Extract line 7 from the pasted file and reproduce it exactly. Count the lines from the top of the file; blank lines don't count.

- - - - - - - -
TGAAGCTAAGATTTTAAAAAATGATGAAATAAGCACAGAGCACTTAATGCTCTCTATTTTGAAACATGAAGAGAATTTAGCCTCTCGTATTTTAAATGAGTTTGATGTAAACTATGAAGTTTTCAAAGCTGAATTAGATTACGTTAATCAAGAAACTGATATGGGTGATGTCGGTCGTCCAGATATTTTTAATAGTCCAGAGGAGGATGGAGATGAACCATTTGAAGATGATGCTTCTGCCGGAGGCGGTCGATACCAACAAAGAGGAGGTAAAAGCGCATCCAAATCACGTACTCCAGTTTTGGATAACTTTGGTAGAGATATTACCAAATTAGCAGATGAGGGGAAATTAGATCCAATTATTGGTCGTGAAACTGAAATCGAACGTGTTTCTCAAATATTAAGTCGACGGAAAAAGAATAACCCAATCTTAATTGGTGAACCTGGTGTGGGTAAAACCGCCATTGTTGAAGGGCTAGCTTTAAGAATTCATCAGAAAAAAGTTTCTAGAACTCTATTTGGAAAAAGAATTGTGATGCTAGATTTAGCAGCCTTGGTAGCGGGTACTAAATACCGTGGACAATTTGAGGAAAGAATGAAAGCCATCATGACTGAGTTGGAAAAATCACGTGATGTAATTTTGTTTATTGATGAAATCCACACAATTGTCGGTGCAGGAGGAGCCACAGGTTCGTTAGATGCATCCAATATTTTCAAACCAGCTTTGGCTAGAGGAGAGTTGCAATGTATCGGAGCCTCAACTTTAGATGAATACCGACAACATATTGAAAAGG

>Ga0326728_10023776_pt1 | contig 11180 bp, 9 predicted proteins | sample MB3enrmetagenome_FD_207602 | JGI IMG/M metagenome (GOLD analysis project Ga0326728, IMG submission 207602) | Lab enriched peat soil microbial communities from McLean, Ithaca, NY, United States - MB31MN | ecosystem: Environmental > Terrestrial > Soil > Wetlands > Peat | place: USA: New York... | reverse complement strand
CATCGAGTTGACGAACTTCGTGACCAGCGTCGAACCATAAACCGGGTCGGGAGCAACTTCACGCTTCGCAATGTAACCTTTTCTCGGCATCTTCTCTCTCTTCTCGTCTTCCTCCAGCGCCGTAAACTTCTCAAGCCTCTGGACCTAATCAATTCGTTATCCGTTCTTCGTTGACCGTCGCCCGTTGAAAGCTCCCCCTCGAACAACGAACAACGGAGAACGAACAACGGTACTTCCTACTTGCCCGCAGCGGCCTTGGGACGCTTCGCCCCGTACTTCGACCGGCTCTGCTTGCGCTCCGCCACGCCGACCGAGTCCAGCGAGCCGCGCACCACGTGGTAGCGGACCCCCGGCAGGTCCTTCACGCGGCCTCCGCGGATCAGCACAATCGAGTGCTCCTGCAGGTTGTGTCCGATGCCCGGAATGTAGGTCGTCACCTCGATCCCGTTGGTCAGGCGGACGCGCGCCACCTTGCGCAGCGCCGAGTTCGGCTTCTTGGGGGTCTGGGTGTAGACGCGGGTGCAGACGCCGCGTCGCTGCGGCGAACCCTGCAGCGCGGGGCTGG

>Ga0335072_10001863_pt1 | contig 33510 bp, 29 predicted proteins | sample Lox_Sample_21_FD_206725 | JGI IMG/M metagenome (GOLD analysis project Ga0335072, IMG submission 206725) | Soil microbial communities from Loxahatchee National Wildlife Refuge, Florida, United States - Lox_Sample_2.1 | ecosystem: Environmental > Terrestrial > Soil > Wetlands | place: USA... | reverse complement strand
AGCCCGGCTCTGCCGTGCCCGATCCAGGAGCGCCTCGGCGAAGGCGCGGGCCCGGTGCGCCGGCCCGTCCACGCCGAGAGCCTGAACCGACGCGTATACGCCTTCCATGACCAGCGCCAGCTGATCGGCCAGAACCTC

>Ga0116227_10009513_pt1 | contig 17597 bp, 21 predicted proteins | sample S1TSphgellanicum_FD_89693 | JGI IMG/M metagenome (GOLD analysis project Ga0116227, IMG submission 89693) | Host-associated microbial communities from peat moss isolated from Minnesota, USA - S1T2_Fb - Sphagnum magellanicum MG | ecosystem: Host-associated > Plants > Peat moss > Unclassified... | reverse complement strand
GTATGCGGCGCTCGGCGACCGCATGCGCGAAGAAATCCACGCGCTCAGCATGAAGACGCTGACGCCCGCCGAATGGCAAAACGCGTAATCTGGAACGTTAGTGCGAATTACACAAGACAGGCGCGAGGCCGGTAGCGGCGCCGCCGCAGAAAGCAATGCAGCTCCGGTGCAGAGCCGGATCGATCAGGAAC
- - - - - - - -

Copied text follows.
GTATGCGGCGCTCGGCGACCGCATGCGCGAAGAAATCCACGCGCTCAGCATGAAGACGCTGACGCCCGCCGAATGGCAAAACGCGTAATCTGGAACGTTAGTGCGAATTACACAAGACAGGCGCGAGGCCGGTAGCGGCGCCGCCGCAGAAAGCAATGCAGCTCCGGTGCAGAGCCGGATCGATCAGGAAC